As a member of Tristeza, Jimmy LaValle helps the 5 piece group play shimmering post rock. As a solo artist, his work wanders a lot more and shows a definite wider range of influences, including classical, jazz, and even a touch of drum and bass. The songs on the release are a lot more loose than those of the group he plays with and most of the songs are more stripped down, but the album still has a very interesting quality that may grab you with its simplicity.
The disc starts off with a track that may throw off all listeners that have an association between Tristeza and The Album Leaf in their head. After sort of a lazy drone of an intro, some buzzing keyboards make their way into the mix of "Wander" alongside a light sprinkling of organic drum and bass sounds. The second track strips things down to only two components as an instrumental track of an acoustic guitar being played over what sounds like a television broadcast. LaValle wanks around for 30 seconds on the very next track "Lounge Act" before more mellow layered keyboards on the next couple tracks.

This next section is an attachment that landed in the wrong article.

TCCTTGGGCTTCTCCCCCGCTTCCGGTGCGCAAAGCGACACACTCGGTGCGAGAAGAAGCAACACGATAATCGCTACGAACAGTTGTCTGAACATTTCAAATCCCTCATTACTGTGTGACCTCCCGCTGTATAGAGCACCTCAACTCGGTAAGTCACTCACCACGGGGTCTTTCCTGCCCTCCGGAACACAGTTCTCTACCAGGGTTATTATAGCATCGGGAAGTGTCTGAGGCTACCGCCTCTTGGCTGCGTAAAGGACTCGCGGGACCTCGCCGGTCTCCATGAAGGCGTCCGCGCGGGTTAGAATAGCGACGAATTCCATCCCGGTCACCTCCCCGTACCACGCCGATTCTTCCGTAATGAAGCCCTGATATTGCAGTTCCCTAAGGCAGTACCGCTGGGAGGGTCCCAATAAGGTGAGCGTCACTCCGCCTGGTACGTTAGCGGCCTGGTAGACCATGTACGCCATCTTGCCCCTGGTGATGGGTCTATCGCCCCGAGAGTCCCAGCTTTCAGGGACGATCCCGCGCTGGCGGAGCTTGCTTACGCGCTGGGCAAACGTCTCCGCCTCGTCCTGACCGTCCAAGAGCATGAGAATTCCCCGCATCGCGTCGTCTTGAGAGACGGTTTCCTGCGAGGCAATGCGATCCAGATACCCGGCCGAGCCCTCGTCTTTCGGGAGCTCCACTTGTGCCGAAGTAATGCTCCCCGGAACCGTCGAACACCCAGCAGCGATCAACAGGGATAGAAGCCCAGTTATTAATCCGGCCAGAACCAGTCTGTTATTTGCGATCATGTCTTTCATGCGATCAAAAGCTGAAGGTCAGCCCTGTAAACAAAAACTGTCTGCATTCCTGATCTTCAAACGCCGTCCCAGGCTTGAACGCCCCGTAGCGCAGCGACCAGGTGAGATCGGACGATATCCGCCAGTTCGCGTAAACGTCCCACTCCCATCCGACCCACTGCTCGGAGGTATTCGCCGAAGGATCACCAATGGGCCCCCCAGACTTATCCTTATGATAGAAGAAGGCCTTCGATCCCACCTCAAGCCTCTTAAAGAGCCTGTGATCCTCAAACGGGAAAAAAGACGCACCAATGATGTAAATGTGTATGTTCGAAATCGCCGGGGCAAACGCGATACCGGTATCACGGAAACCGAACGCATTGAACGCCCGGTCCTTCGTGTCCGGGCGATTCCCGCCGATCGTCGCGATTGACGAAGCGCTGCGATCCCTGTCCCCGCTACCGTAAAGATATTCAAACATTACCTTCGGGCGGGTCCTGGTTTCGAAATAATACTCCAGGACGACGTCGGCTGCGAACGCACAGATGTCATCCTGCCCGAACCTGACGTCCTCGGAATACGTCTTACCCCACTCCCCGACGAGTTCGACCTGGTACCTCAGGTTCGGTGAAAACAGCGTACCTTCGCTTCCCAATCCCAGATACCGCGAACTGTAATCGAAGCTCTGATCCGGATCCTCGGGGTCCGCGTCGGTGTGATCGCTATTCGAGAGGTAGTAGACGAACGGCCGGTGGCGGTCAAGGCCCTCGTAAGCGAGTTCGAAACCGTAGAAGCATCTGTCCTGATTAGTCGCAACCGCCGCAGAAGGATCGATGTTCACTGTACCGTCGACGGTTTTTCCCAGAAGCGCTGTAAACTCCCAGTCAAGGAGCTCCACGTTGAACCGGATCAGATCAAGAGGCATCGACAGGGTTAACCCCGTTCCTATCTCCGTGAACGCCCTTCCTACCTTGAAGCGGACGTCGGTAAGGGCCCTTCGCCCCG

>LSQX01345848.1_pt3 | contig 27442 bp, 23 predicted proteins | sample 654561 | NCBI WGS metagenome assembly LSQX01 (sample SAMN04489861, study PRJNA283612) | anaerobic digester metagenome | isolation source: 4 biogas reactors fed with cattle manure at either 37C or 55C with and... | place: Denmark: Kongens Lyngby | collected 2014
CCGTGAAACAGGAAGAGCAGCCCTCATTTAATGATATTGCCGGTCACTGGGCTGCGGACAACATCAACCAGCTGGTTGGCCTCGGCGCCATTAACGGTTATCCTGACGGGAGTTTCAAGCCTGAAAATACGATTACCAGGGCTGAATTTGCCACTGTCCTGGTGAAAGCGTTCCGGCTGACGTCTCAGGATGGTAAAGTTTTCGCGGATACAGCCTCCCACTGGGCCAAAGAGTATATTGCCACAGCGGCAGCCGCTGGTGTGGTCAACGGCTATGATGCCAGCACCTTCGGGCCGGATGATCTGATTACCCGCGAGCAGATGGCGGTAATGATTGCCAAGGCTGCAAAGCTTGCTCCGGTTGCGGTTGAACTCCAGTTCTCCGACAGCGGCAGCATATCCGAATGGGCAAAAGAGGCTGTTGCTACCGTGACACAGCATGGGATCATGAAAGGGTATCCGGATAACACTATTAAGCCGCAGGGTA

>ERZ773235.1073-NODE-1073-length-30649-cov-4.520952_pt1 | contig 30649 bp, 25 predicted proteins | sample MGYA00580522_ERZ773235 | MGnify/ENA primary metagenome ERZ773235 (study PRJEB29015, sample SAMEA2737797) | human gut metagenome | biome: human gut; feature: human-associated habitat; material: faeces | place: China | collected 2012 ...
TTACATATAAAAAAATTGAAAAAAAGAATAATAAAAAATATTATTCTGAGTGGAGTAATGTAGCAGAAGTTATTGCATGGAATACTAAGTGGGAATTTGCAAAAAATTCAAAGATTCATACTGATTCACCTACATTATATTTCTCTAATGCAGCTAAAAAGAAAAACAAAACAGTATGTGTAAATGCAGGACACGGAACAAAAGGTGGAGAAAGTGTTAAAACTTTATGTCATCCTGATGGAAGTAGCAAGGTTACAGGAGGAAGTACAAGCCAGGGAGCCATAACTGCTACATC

Things go back to more organic sounds on "Airplane" with the sounds of an acoustic guitar and some stringed instrument backing. It's simple and pretty and more of an allusion to LaValle's classical music upbringing. The only time that the album sounds like Tristeza is for moments during the rather ironically titled "Short Story" (in that the 18-minute track is by far the longest song on the album). After several minutes of quiet space at the beginning of the track, a slowly strumming guitar weaves its way through the haze before some more keyboards and another echoing guitar join in and make the slowly progressing track feel like something off Spine And Sensory.
The final two tracks on the disc are continuations (or remixes) of previous tracks and they both end up better than the originals, simply because LaValle has added a couple new elements to them and given them more of a beat. Although the vocals on the final track sort of solidify the reasoning for things being instrumental the rest of the time. Overall, it's a good little side project release and makes for good Saturday morning listening.